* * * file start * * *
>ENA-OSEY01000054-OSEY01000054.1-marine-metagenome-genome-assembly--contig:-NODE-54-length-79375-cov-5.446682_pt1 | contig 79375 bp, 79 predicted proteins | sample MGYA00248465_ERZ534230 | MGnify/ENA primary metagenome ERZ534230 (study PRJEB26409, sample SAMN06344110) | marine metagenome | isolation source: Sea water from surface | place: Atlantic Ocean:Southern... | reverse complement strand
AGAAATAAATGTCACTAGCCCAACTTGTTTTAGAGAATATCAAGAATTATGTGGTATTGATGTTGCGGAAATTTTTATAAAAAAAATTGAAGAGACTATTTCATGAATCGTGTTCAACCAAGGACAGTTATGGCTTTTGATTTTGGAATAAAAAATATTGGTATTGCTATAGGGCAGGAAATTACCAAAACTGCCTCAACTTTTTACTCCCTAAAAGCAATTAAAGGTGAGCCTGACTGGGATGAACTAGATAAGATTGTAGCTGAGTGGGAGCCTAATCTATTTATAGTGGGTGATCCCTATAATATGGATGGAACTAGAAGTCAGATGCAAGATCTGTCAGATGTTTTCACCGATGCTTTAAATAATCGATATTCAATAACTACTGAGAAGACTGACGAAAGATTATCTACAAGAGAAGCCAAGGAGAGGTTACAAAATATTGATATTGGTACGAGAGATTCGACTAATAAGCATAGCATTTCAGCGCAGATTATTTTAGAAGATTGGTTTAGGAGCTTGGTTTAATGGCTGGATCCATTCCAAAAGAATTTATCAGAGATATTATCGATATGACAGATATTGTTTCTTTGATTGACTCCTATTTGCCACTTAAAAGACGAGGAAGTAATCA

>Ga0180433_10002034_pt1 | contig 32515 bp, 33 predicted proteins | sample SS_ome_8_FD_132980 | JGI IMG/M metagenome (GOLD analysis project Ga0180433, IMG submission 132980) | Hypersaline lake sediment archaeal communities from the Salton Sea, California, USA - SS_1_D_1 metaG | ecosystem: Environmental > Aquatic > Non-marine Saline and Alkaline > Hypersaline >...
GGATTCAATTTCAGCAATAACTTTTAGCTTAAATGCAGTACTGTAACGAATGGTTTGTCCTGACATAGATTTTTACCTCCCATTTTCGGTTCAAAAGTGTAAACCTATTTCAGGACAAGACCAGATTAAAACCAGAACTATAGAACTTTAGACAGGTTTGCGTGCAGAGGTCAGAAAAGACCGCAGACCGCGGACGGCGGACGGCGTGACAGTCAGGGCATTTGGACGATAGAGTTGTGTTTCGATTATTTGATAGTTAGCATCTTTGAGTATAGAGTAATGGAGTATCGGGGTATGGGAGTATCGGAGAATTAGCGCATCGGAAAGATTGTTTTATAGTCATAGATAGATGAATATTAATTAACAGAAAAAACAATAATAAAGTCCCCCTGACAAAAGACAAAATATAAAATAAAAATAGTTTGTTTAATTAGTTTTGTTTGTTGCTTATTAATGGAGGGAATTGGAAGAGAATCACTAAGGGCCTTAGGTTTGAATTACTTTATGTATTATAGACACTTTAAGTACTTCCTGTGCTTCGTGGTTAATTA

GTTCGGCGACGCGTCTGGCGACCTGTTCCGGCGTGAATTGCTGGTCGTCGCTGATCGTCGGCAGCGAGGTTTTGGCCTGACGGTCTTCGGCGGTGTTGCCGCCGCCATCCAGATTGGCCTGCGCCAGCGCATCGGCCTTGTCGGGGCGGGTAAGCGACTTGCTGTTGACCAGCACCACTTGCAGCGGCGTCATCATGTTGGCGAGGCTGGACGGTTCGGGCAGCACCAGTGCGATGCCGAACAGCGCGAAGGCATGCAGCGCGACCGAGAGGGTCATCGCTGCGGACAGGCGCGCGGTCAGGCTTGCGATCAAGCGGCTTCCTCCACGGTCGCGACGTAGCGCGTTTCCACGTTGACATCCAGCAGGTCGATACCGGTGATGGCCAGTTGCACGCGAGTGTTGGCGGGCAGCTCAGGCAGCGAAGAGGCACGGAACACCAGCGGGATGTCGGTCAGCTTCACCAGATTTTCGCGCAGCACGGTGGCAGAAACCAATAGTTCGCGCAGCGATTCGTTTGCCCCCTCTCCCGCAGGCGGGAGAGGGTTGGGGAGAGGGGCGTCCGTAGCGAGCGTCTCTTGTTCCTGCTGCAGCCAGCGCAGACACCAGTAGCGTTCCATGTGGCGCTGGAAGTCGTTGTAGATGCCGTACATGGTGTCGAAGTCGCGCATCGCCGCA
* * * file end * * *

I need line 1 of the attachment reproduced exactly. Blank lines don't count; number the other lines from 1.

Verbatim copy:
>ENA-OSEY01000054-OSEY01000054.1-marine-metagenome-genome-assembly--contig:-NODE-54-length-79375-cov-5.446682_pt1 | contig 79375 bp, 79 predicted proteins | sample MGYA00248465_ERZ534230 | MGnify/ENA primary metagenome ERZ534230 (study PRJEB26409, sample SAMN06344110) | marine metagenome | isolation source: Sea water from surface | place: Atlantic Ocean:Southern... | reverse complement strand